As the saying goes “the way to a man’s heart is through his stomach”. Who would have thought that access to our brain, and to a higher state of being, might actually be through our belly too.
Why not try out Shōjin Ryōri, Japan’s Buddhist cuisine to see whether you can speed up your mental and spiritual development by savoring delicious vegetarian food.
What is Shōjin Ryōri?
Shōjin means “devotion” and Ryōri simply means “cuisine” in Japanese. These “devotion meals” are a type of vegetarian cuisine colloquially called “monks’ food”.
Shōjin actually refers to the Buddhist practice of cleansing one’s body and soul, a ritual which requires practitioners to cultivate a mind of patience and equanimity. Through doing so, it is believed that one can achieve spiritual purification and ultimately enlightenment.
Shōjin Ryōri has a long tradition in Japan. It came to Japan via China and Korea with the introduction of Mahayana Buddhism in the 6th century and it flourished in the 13th century with the introduction of Zen Buddhism.
The Japanese have adopted the culinary import to the local conditions in Japan and over the centuries they have developed a unique monks’ food which is different from monks’ food in China, Taiwan or Korea where wheat gluten is used for preparing “mock meat” dishes.
The one common rule though is not to use fish, meat and animal products such as eggs and milk. One of the precepts of Buddhism is “thou shalt not kill”, which also forbids the killing of any animal, fish or insects for food. Hence, all animal products are taboo in Buddhist cuisine, which Shōjin Ryōri is an example of.
Temples are the culinary kingdoms of Shōjin Ryōri and visitors who stay at temple lodgings, called “shukubo” in Japanese, are typically served Shōjin Ryōri for dinner and for breakfast.
Not considering the religious aspects, Shōjin Ryōri is a simple yet flavorful cuisine that is extremely nutritious and hence good for health.
Vegetarians, and vegans in particular, who have difficulties in finding something to eat in Japan that does not contain fish, seafood or meat, have embraced Shōjin Ryōri.
Fresh Local Ingredients – Dishes Changing with the Season
A great number of Shōjin Ryōri dishes are soybean based, including bean curd (tofu) and deep-fried bean curd (abura-age) and seasonings are also made from soy, for example soy sauce and soy bean paste. Miso, a traditional Japanese seasoning typically made by fermenting soybeans with salt and a kind of fungus, also features in Shōjin Ryōri.
Mushrooms, for example shiitake, enoki, eringi and shimeji, and “sea vegetables”, ie seaweed, are also common ingredients. While many broths used in Japanese cooking are fish stock-based, in Shōjin Ryōri vegetarian kombu is used in general.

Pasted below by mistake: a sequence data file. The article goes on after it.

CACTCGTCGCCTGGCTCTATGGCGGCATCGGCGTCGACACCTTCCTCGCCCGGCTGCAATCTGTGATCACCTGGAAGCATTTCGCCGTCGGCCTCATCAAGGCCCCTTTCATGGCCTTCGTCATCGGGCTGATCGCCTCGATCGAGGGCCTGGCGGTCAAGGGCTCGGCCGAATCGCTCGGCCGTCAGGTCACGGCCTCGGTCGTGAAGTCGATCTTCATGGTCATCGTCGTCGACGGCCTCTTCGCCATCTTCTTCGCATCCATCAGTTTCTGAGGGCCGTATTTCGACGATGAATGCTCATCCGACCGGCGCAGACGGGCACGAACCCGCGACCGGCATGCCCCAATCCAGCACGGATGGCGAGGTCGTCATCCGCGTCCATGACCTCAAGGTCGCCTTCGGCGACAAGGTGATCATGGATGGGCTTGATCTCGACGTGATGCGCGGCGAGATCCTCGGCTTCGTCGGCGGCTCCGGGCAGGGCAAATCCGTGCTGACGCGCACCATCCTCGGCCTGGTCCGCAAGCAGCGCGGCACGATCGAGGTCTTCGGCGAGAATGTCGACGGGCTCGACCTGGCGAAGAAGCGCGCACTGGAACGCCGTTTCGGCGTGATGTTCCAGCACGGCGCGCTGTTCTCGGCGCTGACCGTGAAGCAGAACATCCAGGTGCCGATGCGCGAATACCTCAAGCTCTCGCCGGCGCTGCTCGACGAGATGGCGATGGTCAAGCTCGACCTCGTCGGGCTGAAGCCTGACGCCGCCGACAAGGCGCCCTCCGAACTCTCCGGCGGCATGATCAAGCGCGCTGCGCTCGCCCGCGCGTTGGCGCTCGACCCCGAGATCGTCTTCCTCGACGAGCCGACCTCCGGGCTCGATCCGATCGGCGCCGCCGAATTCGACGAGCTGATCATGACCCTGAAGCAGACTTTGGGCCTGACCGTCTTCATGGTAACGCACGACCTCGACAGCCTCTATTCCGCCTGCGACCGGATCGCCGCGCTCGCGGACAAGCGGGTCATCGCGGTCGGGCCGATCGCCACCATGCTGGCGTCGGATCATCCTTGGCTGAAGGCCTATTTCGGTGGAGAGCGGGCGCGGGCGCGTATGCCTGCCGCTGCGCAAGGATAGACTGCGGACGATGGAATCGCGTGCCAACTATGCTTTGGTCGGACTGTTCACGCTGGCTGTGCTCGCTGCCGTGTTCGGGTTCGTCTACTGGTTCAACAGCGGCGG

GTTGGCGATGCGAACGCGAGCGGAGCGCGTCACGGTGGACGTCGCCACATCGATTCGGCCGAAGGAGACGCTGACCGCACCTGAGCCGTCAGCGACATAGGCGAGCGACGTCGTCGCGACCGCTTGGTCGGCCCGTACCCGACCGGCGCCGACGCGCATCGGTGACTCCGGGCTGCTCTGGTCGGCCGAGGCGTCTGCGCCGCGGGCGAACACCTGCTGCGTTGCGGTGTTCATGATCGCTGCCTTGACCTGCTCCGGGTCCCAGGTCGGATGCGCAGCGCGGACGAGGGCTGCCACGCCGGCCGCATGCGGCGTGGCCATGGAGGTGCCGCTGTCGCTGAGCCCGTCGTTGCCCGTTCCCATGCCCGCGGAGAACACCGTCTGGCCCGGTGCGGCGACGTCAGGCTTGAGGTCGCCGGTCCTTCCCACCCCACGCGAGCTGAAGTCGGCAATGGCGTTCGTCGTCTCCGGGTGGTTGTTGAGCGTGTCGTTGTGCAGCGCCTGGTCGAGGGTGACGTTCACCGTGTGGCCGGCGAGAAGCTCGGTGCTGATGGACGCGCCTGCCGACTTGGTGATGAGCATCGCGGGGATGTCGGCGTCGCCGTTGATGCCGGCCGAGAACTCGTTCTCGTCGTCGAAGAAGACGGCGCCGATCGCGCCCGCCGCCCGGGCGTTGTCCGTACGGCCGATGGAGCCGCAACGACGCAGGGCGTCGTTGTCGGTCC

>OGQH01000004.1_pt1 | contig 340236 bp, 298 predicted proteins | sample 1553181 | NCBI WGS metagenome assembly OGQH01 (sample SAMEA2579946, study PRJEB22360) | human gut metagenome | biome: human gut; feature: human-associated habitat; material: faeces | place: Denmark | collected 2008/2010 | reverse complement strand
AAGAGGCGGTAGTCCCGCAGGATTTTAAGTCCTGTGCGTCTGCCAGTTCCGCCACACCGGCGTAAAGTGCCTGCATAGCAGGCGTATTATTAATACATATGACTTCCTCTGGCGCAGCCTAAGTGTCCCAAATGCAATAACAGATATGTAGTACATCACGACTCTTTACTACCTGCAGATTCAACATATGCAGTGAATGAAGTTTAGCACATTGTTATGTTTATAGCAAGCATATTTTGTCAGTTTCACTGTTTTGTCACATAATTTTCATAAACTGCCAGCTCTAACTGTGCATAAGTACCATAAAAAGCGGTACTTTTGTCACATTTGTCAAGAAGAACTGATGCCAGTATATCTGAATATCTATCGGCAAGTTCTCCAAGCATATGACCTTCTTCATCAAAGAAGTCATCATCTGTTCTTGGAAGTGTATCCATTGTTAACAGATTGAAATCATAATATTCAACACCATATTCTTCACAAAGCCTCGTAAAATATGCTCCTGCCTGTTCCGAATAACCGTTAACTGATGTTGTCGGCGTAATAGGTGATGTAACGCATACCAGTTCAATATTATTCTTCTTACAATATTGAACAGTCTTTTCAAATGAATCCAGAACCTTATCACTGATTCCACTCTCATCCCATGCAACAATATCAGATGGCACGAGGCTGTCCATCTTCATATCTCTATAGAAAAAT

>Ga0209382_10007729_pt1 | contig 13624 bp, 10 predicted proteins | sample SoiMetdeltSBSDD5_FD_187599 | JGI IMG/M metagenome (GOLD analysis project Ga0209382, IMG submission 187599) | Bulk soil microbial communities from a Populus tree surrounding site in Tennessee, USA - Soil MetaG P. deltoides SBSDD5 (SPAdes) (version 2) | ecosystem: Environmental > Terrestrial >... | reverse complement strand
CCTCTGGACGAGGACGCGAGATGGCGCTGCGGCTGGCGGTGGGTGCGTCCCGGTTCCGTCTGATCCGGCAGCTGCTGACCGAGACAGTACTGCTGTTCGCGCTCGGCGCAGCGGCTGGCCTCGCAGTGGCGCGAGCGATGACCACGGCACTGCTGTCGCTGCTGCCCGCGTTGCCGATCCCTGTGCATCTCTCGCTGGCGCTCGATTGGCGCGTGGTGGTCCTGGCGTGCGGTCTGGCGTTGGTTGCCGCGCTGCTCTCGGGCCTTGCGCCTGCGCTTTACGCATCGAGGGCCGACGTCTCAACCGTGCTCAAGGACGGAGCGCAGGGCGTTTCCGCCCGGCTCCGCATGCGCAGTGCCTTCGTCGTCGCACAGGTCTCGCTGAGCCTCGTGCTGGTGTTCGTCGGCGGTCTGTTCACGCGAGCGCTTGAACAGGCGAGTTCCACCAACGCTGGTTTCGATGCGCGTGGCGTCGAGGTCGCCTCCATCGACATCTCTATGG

Shōjin Ryōri cannot do without locally sourced vegetables and the choice of vegetables very much goes with the seasons. Eat Shōjin Ryōri at different times of the year and you will notice that the types of vegetables and also the parts of vegetables used are not the same.
In spring new vegetable sprouts are used while in summer it is the leaves of vegetables that feature on your plate. Come autumn and you will find many fruits and nuts, especially chestnut, while in winter dishes are based on root vegetables.
Dewa Sanzan Shōjin Ryōri – Local Cuisine Developed by Mountain Priests
Shōjin Ryōri dishes differ from temple to temple and from region to region as the ingredients used very much reflect what vegetables can be found in the mountains and forests nearby.
The Dewa Sanzan Shōjin Ryōri is known for using vegetables found in the nearby Shonai Plain and wild mushrooms and vegetables picked on the slopes of Mount Gassan.
Serving Shōjin Ryōri to pilgrims has a long tradition at the temple lodgings in Toge Village, which lies at the foot of Mount Haguro.
Mount Haguro, Mount Gassan and Mount Yudono are collectively known as the Three Mountains of Dewa (Dewa Sanzan) which have been venerated for centuries as sacred mountains.
The area is known to be a place where Shugendo, a spiritual tradition unique to Japan is still being practiced. Shugendo is based on mountain worship and it incorporates philosophies from esoteric Buddhism, old Shinto and ancient Japanese animism.
Practitioners are colloquially referred to as “yamabushi” (mountain priests). They are expert naturalists who possess an in-depth knowledge of and profound connection with the natural environment and with the spiritual spheres.
Shōjin Ryōri is the mediator that connects their belief with their daily life.
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